Valtteri nodded, frowning. “I see we owe him quite a debt.”

“Yes. So you can imagine I don’t intend to treat him as an outsider. This fight is for my throne, but I wouldn’t have been able to come home again without him.”

“I understand,” he said as his steward motioned for breakfast to be served. “I apologize for what I said.”

“No apology necessary,” she said. “Your questions are legitimate. I want us to be honest with each other.”

“I’d like that as well.”

The nobility filed into the dining room for breakfast, casting inquisitive looks at Aria along the way. When they had all seated themselves, she and Liam followed Valtteri to the head of the table, where they sat to his right; Mischa took the seat on his left. Aria tallied the nobles who looked suspicious for later consideration.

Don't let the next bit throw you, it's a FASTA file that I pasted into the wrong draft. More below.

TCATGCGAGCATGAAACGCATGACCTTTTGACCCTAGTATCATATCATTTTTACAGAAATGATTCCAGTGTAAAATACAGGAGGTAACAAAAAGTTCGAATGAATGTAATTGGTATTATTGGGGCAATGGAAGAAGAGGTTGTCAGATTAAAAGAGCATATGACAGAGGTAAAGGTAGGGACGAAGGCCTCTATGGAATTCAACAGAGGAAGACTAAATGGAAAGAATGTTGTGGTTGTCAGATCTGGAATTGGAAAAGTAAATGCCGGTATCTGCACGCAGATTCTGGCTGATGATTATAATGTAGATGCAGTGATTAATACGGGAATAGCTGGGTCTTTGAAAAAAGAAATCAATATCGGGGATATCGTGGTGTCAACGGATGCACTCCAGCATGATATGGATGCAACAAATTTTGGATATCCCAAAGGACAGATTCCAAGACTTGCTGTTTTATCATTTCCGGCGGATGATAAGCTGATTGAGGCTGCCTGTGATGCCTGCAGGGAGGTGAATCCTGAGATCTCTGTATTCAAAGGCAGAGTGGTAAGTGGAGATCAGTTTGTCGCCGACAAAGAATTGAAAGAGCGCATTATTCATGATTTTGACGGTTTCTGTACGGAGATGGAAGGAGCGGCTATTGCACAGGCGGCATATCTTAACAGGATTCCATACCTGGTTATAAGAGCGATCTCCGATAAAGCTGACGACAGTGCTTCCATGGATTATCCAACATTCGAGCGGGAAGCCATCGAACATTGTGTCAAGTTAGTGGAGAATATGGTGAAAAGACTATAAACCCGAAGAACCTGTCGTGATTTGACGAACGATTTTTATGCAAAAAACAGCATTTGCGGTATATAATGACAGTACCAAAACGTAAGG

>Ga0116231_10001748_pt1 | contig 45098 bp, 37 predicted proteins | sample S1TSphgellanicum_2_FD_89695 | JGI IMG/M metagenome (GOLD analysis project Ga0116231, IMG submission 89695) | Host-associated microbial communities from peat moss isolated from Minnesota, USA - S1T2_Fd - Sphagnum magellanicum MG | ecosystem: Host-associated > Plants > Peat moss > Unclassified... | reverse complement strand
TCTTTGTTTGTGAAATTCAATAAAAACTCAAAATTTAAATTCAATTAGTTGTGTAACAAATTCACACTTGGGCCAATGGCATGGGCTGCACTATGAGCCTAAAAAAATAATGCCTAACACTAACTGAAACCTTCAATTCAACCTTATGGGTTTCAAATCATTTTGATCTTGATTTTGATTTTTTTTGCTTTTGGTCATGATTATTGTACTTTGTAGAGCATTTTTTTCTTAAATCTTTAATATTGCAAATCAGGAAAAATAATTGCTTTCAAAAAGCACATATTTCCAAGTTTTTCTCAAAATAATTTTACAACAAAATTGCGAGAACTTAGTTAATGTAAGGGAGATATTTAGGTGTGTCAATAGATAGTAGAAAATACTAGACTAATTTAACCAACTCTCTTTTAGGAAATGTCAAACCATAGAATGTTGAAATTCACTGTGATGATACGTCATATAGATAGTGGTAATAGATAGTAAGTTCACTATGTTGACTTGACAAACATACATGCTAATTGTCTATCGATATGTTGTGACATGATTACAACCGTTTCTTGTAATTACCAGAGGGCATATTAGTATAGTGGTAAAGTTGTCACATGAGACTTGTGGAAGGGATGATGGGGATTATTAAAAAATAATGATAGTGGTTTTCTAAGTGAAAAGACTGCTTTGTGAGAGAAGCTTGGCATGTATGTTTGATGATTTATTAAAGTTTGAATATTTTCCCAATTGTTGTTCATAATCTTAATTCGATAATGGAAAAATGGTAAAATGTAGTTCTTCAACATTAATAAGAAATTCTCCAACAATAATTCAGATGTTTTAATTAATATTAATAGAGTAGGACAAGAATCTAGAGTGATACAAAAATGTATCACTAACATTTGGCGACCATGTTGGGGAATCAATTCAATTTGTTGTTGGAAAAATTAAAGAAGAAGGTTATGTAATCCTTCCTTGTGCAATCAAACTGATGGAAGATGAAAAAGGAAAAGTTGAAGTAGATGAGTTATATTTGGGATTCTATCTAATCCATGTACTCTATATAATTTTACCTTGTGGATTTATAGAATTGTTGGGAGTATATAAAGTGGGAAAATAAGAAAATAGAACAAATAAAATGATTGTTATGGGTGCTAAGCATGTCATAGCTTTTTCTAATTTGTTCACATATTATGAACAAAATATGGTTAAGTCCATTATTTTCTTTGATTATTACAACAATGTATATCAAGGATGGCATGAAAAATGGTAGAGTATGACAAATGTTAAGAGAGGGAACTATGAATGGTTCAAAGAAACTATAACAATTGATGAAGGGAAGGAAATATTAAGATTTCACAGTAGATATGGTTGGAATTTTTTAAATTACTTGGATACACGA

“She’ll be easy,” Liam murmured, his elbow brushing Aria’s as he reached for a rum refill. “Insecure and starved for affection.”

“Don’t move without me,” Aria whispered to her lap.

He consented by his silence. Valtteri waved for his servants to distribute the assembled breakfast plates around the table; in the ensuing shuffle, Liam made eye contact with Mischa and winked cheekily. She flushed again.

“How are you enjoying your stay so far?” Valtteri asked Aria, spearing a sausage with his fork.

“I’m very happy,” she said. “This area of the realm is beautiful, and I love this palace. It reminds me of Arramas.”

“The Southern Arm has traditionally been a bit more self sufficient than the other princedoms,” he said. “I was excited for the opportunity to show you how we live before you see other areas of the realm. Some of my nobles worry about their representation in the new regime.”